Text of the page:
Eat Hot Chillies Daily to Stay in Shape As Hot Chillies can Prevent Overeating

by Bidita Debnath on  August 20, 2015 at 12:42 AM Research News   - G J E 4
Now you have another healthy reason to include chillies in your diet. According to a study, consumption of hot chillies can prevent overeating via an action on nerves in the stomach, thus curbing obesity in chilli lovers.
 Eat Hot Chillies Daily to Stay in Shape As Hot Chillies can Prevent Overeating
Eat Hot Chillies Daily to Stay in Shape As Hot Chillies can Prevent Overeating

Researchers from University of Adelaide discovered that a high-fat diet may impair important hot chilli receptors located in the stomach that signal fullness.

The stomach stretches when it is full, which activates nerves in the stomach to tell the body that it has had enough food.

"We found that this activation is regulated through hot chilli pepper or TRPV1 receptors in the stomach," said associate professor Amanda Page from University of Adelaide's school of medicine.

The team also found that TRPV1 receptors can be disrupted in high fat diet-induced obesity.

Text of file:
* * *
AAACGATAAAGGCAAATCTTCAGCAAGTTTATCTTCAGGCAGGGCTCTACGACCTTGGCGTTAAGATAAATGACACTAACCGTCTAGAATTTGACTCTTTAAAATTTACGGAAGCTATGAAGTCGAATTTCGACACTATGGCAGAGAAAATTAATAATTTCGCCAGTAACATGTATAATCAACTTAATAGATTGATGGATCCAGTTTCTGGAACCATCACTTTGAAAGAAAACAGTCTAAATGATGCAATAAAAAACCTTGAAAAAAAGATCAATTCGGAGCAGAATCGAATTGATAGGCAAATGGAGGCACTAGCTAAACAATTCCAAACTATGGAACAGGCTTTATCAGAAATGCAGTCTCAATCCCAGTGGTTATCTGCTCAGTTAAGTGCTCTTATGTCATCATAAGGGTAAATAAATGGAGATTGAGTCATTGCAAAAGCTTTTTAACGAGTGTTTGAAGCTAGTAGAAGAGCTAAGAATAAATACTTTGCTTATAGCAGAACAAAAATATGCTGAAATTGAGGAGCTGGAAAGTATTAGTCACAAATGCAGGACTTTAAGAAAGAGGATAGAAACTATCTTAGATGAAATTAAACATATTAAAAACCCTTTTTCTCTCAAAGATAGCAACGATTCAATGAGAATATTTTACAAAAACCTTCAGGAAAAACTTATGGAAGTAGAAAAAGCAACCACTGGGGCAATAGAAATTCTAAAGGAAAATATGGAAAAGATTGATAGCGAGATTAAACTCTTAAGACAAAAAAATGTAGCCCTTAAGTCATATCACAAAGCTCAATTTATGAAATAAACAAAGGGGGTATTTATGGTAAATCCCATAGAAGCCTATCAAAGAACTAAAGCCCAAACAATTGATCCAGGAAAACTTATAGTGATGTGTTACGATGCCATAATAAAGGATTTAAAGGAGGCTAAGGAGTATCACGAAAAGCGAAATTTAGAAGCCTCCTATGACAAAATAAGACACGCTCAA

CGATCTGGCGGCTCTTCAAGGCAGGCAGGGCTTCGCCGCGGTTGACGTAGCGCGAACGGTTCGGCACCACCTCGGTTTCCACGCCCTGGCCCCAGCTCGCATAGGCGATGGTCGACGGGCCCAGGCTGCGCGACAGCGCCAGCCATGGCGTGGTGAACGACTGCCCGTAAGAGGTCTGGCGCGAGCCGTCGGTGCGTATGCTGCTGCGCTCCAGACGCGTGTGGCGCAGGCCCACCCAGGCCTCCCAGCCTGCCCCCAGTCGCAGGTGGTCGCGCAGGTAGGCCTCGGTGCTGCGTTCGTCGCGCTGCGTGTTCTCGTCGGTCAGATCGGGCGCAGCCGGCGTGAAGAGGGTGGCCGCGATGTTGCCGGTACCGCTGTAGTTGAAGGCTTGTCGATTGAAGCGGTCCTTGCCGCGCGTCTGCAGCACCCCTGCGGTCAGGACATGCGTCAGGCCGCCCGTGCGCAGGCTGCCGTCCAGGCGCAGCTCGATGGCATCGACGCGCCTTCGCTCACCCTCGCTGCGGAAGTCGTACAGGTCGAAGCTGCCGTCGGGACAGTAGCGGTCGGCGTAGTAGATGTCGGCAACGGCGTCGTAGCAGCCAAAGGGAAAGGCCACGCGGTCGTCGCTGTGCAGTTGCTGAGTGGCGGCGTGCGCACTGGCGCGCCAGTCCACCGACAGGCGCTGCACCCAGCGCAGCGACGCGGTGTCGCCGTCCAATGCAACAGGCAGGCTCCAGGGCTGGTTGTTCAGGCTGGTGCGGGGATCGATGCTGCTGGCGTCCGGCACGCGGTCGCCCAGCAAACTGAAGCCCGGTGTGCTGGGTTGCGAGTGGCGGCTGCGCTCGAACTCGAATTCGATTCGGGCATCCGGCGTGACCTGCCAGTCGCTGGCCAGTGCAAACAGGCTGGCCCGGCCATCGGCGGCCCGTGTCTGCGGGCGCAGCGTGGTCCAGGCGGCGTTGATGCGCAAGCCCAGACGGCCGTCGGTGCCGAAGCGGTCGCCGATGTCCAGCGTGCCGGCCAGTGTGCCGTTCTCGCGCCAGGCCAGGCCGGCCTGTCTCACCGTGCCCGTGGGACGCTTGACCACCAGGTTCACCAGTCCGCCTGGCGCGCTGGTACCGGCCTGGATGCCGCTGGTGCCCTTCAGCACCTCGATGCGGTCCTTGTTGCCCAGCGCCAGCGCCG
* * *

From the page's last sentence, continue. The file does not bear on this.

It is known from previous studies that capsaicin, found in hot chillies, reduces food intake in humans.

"We discover that deletion of TRPV1 receptors dampens the response of gastric nerves to stretch - resulting in a delayed feeling of fullness and the consumption of more food," Page explained.

Therefore, part of the effect of capsaicin on food intake may be mediated via the stomach.

"It is exciting that we now know that the consumption of capsaicin may be able to prevent overeating through an action on nerves in the stomach," added Dr Stephen Kentish, National Health and Medical Research Council (NHMRC) fellow from University of Adelaide.

The next stage of research will involve investigation of the mechanisms behind TRPV1 receptor activation with the aim of developing a more palatable therapy.

"We will also do further work to determine why a high-fat diet de-sensitizes TRPV1 receptors and investigate if we can reverse the damage," he concluded. The paper appeared in the journal PLOS ONE.

Source: IANS

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